COVID-19 cases (%)



Table 1: SARS-CoV-2 positively tested individuals; Source RKI.


Figure 2: N and S specific reactivity of anti-SARS-CoV-2 IgG antibodies in plasma samples from healthy blood donors, obtained in 02/2021. Cut-off was determined using the mean reactivity of preCOVID-19 blood donors from 12/2019.

4. Discussion

Anti-SARS-CoV-2 serological assays are urgently needed for contact tracing, epidemiological and vaccine evaluation studies. The N and the S proteins are the main immunogenic CoV proteins. While N proteins are prone to cross-reactivity, S protein-specific antibodies correlate strongly with virus-neutralizing antibodies [1, 3, 5]. Since the majority of the human population has antibodies against endemic human CoV, it is crucial to verify the specificity of these assays to avoid false-positive results. Additionally, the two zoonotic CoV, SARS-CoV and MERS-CoV, are also beta-coronaviruses, increasing the potential for cross-reactivity. For the SERION ELISA agile SARS-CoV-2 IgG the whole spike protein is used exclusively to achieve a very specific detection and a high correlation with protective neutralizing antibodies that are mainly produced against the S protein. Since none of the blood donors in the pre-pandemic panel from December 2019 showed a positive result in the SERION ELISA agile SARS-CoV-2 IgG, cross reactivity is reduced to a minimum, suggesting a highly specific serological assay. This was recently verified [18]. Strömer and co-workers demonstrates a high specificity of >99% and a sensitivity of 96.2% for the test used. Furthermore, it can be assumed, that the determined antibody titers are due to the exposure of the individuals to SARS-CoV-2 pathogens and not caused by vaccination. Almost all anti-SARS-CoV-2 IgG positive individuals show antibodies directed against S and N proteins (Figure 2). All vaccines currently available on the market use S protein exclusively for immunization [11-14]. In that case, only an anti-S-specific titer would be expected. In contrast to the anti-S-IgG concentration, the N specific IgG titers are moderate in most cases. This might be due to the fact, that SARS-CoV-2 N specific IgGs disapear soon after the infection [18]. Supportive for the hypothesis of natural infections are the additional IgA titers of the individuals. It is known, that intramuscular vaccination does not induce specific IgA or IgM titer in general. Conventional injected vaccines usually induce specific T-cell responses in the bloodstream and serum IgG reactivity [19]. In respiratory infections, IgA titers arise from mucosal contact with the pathogen, suggesting an IgA titer due to infection rather than vaccination.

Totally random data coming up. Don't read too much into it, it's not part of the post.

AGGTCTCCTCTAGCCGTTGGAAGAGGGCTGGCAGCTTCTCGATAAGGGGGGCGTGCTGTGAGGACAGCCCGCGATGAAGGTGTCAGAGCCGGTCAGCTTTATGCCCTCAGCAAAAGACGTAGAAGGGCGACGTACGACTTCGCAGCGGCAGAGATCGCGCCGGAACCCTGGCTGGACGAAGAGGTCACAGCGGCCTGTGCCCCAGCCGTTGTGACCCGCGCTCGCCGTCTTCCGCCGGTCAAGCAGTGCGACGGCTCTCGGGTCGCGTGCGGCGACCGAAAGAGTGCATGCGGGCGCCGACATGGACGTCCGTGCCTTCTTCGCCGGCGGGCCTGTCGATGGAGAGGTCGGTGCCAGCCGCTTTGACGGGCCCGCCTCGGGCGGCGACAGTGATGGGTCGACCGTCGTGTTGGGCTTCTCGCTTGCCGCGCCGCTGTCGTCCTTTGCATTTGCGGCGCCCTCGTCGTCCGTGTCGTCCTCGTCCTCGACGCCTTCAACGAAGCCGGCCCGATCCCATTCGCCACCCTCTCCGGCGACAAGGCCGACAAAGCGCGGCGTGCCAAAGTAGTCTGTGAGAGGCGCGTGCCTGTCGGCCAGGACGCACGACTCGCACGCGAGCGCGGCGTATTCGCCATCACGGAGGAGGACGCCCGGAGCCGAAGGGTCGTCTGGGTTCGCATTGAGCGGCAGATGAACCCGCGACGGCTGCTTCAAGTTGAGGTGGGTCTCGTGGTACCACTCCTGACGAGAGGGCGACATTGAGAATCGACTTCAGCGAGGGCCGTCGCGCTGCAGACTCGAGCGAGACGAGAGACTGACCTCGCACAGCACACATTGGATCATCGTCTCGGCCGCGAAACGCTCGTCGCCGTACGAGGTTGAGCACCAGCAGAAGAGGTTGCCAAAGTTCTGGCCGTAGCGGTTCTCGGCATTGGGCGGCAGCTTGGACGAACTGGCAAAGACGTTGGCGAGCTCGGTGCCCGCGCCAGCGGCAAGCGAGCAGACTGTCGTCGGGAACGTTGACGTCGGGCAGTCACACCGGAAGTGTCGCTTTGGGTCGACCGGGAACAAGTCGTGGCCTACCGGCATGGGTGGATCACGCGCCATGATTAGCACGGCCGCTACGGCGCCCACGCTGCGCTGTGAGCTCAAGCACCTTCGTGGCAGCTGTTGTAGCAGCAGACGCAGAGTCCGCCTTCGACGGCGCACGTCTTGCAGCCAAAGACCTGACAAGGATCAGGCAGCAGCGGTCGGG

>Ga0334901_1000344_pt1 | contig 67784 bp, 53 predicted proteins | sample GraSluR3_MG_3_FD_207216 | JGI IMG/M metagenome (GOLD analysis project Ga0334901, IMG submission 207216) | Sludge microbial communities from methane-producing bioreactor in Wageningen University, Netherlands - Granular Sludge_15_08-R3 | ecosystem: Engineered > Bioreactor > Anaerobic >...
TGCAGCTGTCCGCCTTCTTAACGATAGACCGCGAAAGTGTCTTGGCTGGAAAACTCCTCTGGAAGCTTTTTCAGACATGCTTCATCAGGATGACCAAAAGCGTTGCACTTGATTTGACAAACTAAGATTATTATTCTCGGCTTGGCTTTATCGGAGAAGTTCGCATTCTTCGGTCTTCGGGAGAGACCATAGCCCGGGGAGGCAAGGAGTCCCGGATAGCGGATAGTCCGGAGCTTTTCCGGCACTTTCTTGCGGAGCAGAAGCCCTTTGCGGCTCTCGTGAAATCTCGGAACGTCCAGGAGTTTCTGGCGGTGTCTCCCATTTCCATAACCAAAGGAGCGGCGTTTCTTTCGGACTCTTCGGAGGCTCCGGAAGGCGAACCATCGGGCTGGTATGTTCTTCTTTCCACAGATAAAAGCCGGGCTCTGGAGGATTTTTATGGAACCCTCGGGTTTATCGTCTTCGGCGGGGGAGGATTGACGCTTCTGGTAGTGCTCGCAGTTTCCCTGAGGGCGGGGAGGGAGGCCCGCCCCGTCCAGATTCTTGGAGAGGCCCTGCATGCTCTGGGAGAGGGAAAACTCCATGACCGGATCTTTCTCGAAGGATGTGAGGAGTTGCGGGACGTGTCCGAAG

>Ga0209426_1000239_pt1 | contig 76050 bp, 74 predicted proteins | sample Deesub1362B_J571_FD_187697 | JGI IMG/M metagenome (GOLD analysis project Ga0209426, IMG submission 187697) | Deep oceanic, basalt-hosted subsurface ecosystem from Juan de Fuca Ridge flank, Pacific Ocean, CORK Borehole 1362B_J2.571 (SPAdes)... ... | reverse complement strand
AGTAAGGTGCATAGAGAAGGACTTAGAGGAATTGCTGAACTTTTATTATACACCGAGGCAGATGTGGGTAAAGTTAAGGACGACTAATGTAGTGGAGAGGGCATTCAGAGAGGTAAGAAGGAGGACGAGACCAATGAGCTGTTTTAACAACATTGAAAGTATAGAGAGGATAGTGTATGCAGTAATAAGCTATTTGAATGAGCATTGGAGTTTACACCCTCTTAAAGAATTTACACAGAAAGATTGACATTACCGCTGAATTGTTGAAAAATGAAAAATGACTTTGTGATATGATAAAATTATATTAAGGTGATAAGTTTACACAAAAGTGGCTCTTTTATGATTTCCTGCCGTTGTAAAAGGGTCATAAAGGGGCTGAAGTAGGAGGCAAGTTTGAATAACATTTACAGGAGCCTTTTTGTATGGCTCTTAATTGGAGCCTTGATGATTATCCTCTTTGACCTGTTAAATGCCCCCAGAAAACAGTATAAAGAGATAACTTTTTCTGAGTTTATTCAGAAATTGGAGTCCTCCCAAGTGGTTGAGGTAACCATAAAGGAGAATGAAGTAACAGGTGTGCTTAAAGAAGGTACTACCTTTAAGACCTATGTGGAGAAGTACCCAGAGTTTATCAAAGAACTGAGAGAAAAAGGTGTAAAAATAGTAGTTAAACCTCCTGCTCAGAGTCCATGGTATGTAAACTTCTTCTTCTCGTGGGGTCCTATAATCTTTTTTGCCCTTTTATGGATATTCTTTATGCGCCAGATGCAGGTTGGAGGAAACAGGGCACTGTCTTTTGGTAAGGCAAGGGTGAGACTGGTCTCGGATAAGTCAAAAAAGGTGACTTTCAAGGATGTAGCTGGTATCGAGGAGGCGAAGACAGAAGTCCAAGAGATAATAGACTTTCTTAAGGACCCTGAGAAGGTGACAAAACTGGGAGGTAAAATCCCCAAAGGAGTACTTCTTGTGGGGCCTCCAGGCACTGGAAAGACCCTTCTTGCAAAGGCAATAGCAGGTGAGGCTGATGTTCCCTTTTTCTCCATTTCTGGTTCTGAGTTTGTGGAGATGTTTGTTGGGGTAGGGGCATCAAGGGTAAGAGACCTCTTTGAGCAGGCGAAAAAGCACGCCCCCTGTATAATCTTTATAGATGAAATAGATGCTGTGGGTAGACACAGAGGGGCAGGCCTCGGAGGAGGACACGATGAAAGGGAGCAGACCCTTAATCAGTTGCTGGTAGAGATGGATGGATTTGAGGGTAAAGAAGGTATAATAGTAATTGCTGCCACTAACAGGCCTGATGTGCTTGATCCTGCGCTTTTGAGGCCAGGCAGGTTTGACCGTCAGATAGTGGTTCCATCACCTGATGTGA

According to the RKI nearly 2.5 Mio infections were registered in Germany by the end of February 2021. This represents approximately 3% of the entire German society. However, the calculated incidence does not reflect the determined prevalence of this work. That rate is almost twice as high. This finding is in accordance with other studies, investigating the prevalence [20, 21]. In a small German town, the seroepidemiological study demonstrated a 5-fold higher infection rate than calculated on base of the RT-PCR tests [20]. Preliminary results from the KoCo19 study also confirm this finding. Here, the specific IgG level of more than 5.000 inhabitants was determined. The positive rate was 4-fold higher than expected [21]. This might be caused by asymptomatic courses of the disease [2, 12]. Serological assays are urgently needed to supplement the diagnostic repertoire in identifying patients with past SARS-CoV-2 infection. SARS-CoV-2 specific antibodies are detectable more than one week after onset of symptoms, limiting the role of serology for identification of acute infection [1, 3, 22]. But serological assays might allow for the detection of patients during a later stage of the disease when viral clearance may precede the disappearance of symptoms. Furthermore, neutralizing antibodies are known to be produced after infection, indicating that reconvalescent individuals have developed immunity against SARS-CoV-2 [23, 24]. More than 90% of anti-SARS-CoV-2 specific neutralizing antibodies are directed against the S protein. Vaccines based on the immunogenically active S protein are available, but production capacity is limited [11-14]. Anti-S-specific IgG antibodies are detectable after immunization as well as after infections with SARS-CoV-2 [1, 3, 25, 26]. It might be helpful to distinguish reconvalescent individuals from the serological naïve by specific IgG determination. Immunization is not necessarily needed for that  reconvalescent group, so that vaccines might be applied more efficiently in non-immune individuals. For that purpose S-specific serological assays could be helpful and guarantee the efficient application of vaccines in serologically naive populations. In addition, serological assays, based on the S protein could also be helpful to identify potential plasma donors expressing neutralizing antibodies for therapeutic transfusion [22, 27].